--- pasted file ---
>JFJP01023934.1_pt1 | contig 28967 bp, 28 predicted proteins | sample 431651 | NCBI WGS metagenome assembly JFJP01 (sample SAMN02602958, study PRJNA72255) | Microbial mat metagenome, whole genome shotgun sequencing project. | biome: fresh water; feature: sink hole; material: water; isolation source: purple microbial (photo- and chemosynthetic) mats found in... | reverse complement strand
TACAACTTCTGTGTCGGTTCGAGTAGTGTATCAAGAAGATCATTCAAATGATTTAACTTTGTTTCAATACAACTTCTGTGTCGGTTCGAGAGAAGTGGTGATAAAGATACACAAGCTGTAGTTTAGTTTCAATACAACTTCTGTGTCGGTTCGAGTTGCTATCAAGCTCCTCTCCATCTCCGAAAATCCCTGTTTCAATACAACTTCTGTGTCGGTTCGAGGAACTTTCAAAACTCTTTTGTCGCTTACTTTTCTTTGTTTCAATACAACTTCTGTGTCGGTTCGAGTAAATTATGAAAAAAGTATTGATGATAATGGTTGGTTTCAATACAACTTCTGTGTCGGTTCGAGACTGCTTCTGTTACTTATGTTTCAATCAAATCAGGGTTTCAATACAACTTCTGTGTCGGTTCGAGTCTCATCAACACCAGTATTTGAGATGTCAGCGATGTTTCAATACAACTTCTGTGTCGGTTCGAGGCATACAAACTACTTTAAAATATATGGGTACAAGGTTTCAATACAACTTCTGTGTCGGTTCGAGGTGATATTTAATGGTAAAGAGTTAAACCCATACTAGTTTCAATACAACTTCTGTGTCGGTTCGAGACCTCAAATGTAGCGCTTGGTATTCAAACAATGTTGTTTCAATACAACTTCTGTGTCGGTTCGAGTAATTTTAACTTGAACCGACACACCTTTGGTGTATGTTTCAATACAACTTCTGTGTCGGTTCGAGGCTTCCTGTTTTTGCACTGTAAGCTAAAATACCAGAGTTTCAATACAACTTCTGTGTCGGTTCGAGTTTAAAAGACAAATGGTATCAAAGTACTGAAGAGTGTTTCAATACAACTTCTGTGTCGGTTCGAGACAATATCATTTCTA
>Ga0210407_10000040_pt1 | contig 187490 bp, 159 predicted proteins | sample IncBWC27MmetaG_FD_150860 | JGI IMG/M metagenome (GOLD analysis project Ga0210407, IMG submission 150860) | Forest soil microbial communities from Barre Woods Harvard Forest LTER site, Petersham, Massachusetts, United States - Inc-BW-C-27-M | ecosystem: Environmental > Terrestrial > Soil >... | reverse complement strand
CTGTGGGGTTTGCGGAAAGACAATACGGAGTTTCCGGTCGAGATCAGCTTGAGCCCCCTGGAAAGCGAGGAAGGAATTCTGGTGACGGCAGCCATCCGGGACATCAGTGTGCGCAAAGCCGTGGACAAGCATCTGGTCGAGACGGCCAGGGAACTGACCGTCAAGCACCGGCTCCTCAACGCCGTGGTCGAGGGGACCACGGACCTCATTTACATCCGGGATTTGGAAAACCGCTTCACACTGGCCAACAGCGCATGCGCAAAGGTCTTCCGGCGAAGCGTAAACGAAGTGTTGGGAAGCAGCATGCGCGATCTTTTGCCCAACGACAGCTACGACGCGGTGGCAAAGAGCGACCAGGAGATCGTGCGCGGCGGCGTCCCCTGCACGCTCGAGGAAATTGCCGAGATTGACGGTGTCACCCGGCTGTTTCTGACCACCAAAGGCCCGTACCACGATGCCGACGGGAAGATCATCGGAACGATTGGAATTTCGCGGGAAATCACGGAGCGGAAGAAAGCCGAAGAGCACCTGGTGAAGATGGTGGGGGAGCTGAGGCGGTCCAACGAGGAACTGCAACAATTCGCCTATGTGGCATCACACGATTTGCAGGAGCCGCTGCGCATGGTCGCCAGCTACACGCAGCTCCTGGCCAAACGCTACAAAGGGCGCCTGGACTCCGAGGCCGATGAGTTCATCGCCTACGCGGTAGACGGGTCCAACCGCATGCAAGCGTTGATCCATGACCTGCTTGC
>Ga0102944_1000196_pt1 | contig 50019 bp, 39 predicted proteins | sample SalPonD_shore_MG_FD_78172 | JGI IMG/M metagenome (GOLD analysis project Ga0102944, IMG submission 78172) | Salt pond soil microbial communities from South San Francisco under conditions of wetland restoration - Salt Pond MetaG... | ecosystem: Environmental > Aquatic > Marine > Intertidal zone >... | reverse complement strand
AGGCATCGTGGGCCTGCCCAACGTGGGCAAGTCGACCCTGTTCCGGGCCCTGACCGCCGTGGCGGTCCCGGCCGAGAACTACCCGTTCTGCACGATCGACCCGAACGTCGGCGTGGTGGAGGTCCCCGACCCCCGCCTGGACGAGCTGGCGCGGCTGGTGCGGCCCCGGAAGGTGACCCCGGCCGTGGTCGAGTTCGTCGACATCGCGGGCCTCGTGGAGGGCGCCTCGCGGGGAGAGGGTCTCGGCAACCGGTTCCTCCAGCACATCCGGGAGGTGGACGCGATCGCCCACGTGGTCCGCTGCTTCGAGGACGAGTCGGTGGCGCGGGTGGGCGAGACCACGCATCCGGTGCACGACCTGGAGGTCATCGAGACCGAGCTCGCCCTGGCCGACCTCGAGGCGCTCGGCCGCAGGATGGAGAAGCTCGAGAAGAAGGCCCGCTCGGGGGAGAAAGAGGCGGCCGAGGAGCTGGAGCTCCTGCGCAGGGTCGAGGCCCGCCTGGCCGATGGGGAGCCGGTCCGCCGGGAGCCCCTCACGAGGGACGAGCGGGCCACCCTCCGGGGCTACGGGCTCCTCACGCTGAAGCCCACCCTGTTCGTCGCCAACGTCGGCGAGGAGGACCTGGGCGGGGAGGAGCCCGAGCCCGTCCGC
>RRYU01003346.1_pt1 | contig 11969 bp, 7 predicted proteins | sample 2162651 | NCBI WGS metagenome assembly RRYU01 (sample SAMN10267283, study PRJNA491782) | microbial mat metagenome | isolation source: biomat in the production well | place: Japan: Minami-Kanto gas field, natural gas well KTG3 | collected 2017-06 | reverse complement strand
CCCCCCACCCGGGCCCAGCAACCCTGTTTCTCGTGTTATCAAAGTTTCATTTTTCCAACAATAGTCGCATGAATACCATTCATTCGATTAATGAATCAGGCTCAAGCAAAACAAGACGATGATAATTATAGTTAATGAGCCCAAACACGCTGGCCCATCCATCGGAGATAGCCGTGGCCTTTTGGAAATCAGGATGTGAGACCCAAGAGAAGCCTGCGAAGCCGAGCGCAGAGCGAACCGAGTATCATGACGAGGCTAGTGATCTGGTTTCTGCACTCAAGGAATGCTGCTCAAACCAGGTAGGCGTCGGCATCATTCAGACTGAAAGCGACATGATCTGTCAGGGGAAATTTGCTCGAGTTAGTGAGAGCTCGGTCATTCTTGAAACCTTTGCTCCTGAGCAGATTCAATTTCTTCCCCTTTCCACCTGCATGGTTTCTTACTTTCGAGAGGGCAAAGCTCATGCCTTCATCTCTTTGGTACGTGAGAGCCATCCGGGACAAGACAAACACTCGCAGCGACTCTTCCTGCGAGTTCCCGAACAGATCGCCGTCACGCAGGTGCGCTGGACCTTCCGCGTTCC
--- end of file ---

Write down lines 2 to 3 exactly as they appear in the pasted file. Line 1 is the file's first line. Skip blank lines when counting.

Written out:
TACAACTTCTGTGTCGGTTCGAGTAGTGTATCAAGAAGATCATTCAAATGATTTAACTTTGTTTCAATACAACTTCTGTGTCGGTTCGAGAGAAGTGGTGATAAAGATACACAAGCTGTAGTTTAGTTTCAATACAACTTCTGTGTCGGTTCGAGTTGCTATCAAGCTCCTCTCCATCTCCGAAAATCCCTGTTTCAATACAACTTCTGTGTCGGTTCGAGGAACTTTCAAAACTCTTTTGTCGCTTACTTTTCTTTGTTTCAATACAACTTCTGTGTCGGTTCGAGTAAATTATGAAAAAAGTATTGATGATAATGGTTGGTTTCAATACAACTTCTGTGTCGGTTCGAGACTGCTTCTGTTACTTATGTTTCAATCAAATCAGGGTTTCAATACAACTTCTGTGTCGGTTCGAGTCTCATCAACACCAGTATTTGAGATGTCAGCGATGTTTCAATACAACTTCTGTGTCGGTTCGAGGCATACAAACTACTTTAAAATATATGGGTACAAGGTTTCAATACAACTTCTGTGTCGGTTCGAGGTGATATTTAATGGTAAAGAGTTAAACCCATACTAGTTTCAATACAACTTCTGTGTCGGTTCGAGACCTCAAATGTAGCGCTTGGTATTCAAACAATGTTGTTTCAATACAACTTCTGTGTCGGTTCGAGTAATTTTAACTTGAACCGACACACCTTTGGTGTATGTTTCAATACAACTTCTGTGTCGGTTCGAGGCTTCCTGTTTTTGCACTGTAAGCTAAAATACCAGAGTTTCAATACAACTTCTGTGTCGGTTCGAGTTTAAAAGACAAATGGTATCAAAGTACTGAAGAGTGTTTCAATACAACTTCTGTGTCGGTTCGAGACAATATCATTTCTA
>Ga0210407_10000040_pt1 | contig 187490 bp, 159 predicted proteins | sample IncBWC27MmetaG_FD_150860 | JGI IMG/M metagenome (GOLD analysis project Ga0210407, IMG submission 150860) | Forest soil microbial communities from Barre Woods Harvard Forest LTER site, Petersham, Massachusetts, United States - Inc-BW-C-27-M | ecosystem: Environmental > Terrestrial > Soil >... | reverse complement strand